Garlic Rasam was not something that we would make at home a lot…In fact Maduraiamma would never ever have garlic. Over the years Amma used to make her version of this Rasam and my sister D would love it. I make two versions of this Rasam – One with Toor Dhal and the other without. Although not even adding Toor Dhal would rob the Rasam essentially of the protien, on those lazy days when you want to finish cooking as soon as possible and curl up to have it watching a nice movie or read an absorbing book….I make the quick version of it!!!
2 cups of Tamarind Water Extract.
5 Garlic Pods
1 Spoon Rasam Powder.
Mustard Seeds, Jeera, Hing, Curry Leaves, 3 Red Chillies, and 1 spoon of Ghee.
In a mixer jar, add a tomato, 2 pods of garlic and some tamarind water and give it a quick pulse. Pour this in to the vessel with the tamarind water and place on the stove on medium low.
Add salt, turmeric, rasam powder,hing and curry leaves to the tamarind water.
In a small frying pan add a spoon of ghee and when its hot, add jeera, mustard, 3 mashed garlic pods, 3 red chillies, and curry leaves and add this to the tamarind water.
Allow this to boil for 20 minutes or until the raw smell is gone.
Switch off and garnish with chopped corriander and curry leaves.
Enjoy Hot Garlic Rasam with Alu Fry or Carrot Subji.
Rasam – slurp!!! It`s my all time favourite comfort food. Even a not so intersting day is made spicy and special simply thinking of making rasam. Of all the rasams that I love, my favourite has always been the home made amma`s piping hot tomato rasam. In India of course, there is a lot of tang to the tomatoes, that amma makes tomato rasam with almost no tamarind. Here, sometimes I need the kick of tanginess from the tamarind so I do liberate myself by using the tamarind water base in the makng of thakkali rasam. On days when I get tomatillos, I use them on their own. I make this rasam in a zillion ways, but here is one of them…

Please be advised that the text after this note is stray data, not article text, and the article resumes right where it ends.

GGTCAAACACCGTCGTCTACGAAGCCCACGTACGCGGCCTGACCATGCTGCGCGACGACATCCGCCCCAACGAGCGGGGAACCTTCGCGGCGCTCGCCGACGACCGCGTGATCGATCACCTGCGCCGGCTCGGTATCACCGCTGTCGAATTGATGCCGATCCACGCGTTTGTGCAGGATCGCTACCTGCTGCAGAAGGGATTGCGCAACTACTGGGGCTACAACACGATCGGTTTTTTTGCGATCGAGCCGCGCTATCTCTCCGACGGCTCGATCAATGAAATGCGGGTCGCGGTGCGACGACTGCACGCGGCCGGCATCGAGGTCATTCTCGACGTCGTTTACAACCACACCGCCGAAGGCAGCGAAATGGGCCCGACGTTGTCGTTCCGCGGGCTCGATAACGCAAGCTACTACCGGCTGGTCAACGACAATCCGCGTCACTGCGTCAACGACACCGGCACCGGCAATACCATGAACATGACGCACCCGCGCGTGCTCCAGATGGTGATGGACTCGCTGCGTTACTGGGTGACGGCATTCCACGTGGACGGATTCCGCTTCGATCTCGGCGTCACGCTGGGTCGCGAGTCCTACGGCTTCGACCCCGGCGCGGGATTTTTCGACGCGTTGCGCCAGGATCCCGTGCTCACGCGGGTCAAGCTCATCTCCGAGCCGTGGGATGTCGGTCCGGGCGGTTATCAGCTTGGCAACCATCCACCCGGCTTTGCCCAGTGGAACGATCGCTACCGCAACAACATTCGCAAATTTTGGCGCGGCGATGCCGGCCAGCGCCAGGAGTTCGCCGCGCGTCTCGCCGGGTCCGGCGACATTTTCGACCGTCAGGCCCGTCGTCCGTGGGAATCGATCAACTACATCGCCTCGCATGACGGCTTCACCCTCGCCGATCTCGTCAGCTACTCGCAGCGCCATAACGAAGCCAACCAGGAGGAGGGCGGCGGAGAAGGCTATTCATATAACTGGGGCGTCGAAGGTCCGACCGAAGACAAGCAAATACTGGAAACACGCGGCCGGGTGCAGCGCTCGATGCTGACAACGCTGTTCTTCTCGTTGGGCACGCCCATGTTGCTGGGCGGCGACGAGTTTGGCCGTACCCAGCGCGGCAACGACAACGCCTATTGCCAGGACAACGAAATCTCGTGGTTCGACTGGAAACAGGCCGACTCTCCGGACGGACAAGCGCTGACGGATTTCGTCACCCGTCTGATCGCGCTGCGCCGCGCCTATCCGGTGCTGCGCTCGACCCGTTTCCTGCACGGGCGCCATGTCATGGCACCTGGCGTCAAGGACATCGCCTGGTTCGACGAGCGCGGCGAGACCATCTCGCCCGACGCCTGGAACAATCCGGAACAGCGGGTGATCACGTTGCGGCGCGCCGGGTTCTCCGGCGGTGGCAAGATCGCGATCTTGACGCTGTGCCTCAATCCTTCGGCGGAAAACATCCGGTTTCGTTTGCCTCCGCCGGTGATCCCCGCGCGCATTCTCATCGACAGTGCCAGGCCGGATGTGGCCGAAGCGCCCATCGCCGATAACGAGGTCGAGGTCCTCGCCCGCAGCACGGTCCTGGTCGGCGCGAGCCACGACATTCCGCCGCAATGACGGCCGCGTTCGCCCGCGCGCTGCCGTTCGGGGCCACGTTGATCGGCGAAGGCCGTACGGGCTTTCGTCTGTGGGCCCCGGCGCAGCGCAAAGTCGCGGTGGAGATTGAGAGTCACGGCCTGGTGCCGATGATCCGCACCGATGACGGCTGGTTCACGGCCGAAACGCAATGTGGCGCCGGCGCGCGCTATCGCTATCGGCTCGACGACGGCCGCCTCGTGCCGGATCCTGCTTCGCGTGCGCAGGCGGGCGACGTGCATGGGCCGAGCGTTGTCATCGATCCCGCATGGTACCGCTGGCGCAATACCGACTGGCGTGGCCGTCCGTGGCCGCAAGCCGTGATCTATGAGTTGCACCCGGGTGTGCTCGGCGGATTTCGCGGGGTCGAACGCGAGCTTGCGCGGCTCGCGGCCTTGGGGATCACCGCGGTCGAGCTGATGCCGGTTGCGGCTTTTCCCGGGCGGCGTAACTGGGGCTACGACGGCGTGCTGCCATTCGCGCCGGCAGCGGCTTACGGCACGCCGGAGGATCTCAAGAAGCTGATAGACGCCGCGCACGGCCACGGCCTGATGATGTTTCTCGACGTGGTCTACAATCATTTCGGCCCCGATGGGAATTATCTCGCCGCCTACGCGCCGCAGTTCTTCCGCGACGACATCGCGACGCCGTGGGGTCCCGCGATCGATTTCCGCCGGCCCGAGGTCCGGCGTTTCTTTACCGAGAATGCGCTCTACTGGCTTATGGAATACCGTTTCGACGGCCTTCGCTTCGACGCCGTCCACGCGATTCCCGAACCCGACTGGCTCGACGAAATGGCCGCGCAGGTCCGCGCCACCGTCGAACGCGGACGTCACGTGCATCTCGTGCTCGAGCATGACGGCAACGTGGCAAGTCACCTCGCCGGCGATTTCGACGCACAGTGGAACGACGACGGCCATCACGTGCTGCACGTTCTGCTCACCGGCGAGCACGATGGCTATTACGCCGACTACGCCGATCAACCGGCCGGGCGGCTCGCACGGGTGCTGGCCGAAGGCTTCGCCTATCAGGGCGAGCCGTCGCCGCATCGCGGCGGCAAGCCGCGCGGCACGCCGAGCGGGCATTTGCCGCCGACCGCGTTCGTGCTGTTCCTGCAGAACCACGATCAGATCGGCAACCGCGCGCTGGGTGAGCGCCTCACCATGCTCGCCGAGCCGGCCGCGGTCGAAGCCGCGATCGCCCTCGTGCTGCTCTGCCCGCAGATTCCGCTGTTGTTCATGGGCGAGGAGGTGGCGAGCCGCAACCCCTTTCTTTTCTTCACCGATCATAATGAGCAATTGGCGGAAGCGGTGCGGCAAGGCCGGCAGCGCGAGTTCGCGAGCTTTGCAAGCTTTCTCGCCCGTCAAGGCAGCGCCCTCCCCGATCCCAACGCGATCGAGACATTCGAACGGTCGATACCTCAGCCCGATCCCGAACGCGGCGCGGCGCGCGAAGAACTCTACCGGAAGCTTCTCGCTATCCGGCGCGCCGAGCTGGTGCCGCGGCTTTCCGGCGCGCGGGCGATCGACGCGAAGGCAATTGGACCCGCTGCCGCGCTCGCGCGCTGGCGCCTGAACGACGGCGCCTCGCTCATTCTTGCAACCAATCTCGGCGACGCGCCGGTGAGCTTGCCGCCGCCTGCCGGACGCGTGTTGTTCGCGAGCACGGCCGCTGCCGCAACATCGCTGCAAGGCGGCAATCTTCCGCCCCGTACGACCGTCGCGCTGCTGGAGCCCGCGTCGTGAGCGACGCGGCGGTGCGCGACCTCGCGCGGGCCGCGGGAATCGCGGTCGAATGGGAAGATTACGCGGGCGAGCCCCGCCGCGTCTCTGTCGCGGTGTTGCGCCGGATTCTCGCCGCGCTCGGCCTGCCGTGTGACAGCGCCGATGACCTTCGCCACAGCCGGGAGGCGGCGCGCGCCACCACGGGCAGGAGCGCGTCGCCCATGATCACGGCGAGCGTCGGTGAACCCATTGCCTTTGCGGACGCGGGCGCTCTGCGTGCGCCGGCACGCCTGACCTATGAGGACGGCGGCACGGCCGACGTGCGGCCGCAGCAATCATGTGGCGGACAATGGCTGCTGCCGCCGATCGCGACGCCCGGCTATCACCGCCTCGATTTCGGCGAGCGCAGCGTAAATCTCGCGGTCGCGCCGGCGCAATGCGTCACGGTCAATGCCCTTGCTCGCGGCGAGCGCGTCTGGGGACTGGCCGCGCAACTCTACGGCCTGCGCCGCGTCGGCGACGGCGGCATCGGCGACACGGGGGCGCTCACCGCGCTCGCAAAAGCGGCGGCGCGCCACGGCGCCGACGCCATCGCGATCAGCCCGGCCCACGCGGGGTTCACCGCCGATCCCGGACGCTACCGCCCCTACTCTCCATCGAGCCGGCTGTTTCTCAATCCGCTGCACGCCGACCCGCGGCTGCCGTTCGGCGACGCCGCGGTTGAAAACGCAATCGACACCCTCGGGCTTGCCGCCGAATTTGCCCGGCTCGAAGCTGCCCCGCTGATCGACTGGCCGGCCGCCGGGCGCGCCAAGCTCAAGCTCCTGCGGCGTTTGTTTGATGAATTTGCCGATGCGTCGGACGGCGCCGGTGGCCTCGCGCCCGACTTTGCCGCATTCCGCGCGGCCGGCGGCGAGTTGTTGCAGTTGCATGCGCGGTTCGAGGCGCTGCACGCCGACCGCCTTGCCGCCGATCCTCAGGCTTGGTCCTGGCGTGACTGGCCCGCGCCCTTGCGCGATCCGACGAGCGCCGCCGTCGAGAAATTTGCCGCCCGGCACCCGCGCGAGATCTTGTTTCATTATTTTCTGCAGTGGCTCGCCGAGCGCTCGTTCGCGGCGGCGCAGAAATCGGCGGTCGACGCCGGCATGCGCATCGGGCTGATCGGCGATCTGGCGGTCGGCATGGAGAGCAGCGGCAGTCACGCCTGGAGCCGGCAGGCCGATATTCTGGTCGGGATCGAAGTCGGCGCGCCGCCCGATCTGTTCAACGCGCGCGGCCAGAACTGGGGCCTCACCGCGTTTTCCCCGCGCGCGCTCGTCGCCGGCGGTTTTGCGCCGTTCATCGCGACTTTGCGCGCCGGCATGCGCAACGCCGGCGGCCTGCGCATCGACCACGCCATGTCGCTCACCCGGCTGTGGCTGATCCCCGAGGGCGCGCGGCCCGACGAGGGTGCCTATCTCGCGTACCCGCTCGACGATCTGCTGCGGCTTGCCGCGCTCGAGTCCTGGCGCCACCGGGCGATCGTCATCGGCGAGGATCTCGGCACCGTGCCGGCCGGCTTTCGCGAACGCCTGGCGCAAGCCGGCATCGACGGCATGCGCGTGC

1 big heirloom tomato/slicing tomato/2 roma tomatoes or 3 tomatillos.
1 cup of tamarind extract from a lime sized ball of tamarind.
1 spoon of Rasam Powder.
A pinch of turmeric.
A pinch of hing.
Sprigs of Cilantro.
1/3 cup of cooked toor dhal.
2 vertically slit green chillies.
A spoon of ghee, mustard seeds, curry leaves, pinch of jeera.
In a mixer container, drop half a tomato, a few sprigs of cilantro, curry leaves and 4-5 spoons of tamarind water and grind to a smooth paste.
Add this to the tamarind water already prepared and put in the rasam pot and place over the stove.
Chop the other half of the big tomato in to little pieces and add to the pot.
Slowly add salt, hing, rasam powder, little cilantro, curry leaves, turmeric and allow to simmer on medium low flame.
It`s important that the rasam is simmered in the pot over a low flame for maximum taste.
Take the cooked toor dhal and add a cup of water and using your fingers, mash the dhal and mix it well with the water.
Add this watery toor dhal to the reduced rasam concentrate in the pot.
Stir well and when you see the first boil, switch off, add the remaining sprigs of cilantro and curry leaves, the slit chillies and close with a lid immediately.
In a small kadai, season in ghee using mustard seeds, jeera and a dash of hing and pour over the rasam in the pot.
Cold weather and rains always make me remember Comfort Foods….Foods that have been a part of our growing up, something that I always took for granted for a long long time. When I went to stay in the hostel for my Masters, I realised the warmth and love that goes in to the food our moms make for us. Nothing that I can have in restaurants can even come close to the lingering fragrance and warmth from food cooked at home with loving hands.